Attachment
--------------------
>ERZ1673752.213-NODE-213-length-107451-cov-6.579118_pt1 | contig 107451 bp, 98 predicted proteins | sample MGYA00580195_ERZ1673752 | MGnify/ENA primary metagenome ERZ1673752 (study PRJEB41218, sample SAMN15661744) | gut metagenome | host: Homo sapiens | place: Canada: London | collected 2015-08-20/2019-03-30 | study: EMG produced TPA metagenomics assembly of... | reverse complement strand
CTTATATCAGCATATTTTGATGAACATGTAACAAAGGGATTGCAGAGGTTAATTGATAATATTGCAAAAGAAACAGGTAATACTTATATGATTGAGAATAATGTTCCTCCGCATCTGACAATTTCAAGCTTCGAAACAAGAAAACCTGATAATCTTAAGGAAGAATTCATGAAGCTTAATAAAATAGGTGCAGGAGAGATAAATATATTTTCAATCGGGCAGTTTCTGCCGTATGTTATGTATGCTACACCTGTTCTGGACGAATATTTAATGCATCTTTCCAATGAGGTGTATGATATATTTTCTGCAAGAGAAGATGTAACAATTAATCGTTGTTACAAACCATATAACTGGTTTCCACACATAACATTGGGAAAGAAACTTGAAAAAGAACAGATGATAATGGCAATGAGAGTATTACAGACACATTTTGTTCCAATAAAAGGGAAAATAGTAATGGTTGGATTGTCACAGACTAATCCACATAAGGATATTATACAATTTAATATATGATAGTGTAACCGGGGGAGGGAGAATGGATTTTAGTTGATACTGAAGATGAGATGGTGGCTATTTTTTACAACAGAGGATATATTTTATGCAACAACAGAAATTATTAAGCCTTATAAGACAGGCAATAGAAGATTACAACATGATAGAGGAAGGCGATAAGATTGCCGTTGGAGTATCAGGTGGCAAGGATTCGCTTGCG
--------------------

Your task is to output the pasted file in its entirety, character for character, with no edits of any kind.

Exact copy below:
>ERZ1673752.213-NODE-213-length-107451-cov-6.579118_pt1 | contig 107451 bp, 98 predicted proteins | sample MGYA00580195_ERZ1673752 | MGnify/ENA primary metagenome ERZ1673752 (study PRJEB41218, sample SAMN15661744) | gut metagenome | host: Homo sapiens | place: Canada: London | collected 2015-08-20/2019-03-30 | study: EMG produced TPA metagenomics assembly of... | reverse complement strand
CTTATATCAGCATATTTTGATGAACATGTAACAAAGGGATTGCAGAGGTTAATTGATAATATTGCAAAAGAAACAGGTAATACTTATATGATTGAGAATAATGTTCCTCCGCATCTGACAATTTCAAGCTTCGAAACAAGAAAACCTGATAATCTTAAGGAAGAATTCATGAAGCTTAATAAAATAGGTGCAGGAGAGATAAATATATTTTCAATCGGGCAGTTTCTGCCGTATGTTATGTATGCTACACCTGTTCTGGACGAATATTTAATGCATCTTTCCAATGAGGTGTATGATATATTTTCTGCAAGAGAAGATGTAACAATTAATCGTTGTTACAAACCATATAACTGGTTTCCACACATAACATTGGGAAAGAAACTTGAAAAAGAACAGATGATAATGGCAATGAGAGTATTACAGACACATTTTGTTCCAATAAAAGGGAAAATAGTAATGGTTGGATTGTCACAGACTAATCCACATAAGGATATTATACAATTTAATATATGATAGTGTAACCGGGGGAGGGAGAATGGATTTTAGTTGATACTGAAGATGAGATGGTGGCTATTTTTTACAACAGAGGATATATTTTATGCAACAACAGAAATTATTAAGCCTTATAAGACAGGCAATAGAAGATTACAACATGATAGAGGAAGGCGATAAGATTGCCGTTGGAGTATCAGGTGGCAAGGATTCGCTTGCG